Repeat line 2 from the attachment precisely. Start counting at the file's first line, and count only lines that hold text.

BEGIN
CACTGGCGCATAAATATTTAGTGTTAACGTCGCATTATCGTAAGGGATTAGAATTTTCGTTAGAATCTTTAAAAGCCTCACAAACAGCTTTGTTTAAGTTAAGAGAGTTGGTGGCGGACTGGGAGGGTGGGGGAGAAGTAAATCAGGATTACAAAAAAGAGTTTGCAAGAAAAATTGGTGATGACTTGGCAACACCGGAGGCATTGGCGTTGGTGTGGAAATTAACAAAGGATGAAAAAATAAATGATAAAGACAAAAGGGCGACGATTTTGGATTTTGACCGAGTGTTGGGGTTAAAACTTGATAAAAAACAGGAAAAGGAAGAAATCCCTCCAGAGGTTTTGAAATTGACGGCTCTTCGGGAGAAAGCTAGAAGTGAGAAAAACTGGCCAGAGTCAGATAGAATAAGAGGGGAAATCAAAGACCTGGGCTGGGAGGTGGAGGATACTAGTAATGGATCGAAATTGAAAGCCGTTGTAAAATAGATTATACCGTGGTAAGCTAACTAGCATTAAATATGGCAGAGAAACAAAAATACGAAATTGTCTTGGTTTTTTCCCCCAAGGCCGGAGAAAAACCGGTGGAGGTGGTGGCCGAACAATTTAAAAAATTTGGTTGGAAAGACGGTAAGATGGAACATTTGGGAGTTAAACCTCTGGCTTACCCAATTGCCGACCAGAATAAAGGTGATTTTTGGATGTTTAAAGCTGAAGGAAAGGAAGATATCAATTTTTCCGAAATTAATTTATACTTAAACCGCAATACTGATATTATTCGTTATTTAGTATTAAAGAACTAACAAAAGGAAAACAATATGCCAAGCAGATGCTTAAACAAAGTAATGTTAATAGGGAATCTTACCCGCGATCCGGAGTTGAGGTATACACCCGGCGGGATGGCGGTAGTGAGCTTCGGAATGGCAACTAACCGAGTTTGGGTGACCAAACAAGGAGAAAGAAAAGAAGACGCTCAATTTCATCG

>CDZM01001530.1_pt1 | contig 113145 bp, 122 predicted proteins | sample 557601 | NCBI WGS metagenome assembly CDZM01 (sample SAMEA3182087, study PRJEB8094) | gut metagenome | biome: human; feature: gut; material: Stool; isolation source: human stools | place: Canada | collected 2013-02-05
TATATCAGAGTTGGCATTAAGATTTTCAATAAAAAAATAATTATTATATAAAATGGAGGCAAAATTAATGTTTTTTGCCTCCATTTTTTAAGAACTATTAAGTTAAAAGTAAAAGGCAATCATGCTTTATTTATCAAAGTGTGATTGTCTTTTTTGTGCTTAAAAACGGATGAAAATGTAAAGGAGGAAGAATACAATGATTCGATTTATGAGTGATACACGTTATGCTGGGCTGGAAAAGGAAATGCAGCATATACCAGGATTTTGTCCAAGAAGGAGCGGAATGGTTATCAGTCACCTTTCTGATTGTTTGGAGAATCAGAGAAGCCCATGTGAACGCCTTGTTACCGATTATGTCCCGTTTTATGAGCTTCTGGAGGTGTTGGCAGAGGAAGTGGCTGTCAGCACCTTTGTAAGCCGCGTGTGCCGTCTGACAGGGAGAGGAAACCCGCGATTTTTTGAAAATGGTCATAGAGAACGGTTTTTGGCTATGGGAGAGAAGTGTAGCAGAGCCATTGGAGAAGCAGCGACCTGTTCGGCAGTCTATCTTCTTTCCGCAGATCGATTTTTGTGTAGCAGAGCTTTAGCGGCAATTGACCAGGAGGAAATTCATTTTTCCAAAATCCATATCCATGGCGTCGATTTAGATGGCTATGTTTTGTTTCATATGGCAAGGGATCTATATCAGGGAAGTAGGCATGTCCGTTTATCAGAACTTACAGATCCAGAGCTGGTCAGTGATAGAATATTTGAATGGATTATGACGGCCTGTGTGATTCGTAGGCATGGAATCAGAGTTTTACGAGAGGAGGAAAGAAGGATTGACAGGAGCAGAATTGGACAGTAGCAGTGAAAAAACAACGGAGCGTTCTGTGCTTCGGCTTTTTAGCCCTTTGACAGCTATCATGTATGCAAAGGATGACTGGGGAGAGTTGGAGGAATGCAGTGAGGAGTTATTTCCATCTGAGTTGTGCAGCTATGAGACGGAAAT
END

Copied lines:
>CDZM01001530.1_pt1 | contig 113145 bp, 122 predicted proteins | sample 557601 | NCBI WGS metagenome assembly CDZM01 (sample SAMEA3182087, study PRJEB8094) | gut metagenome | biome: human; feature: gut; material: Stool; isolation source: human stools | place: Canada | collected 2013-02-05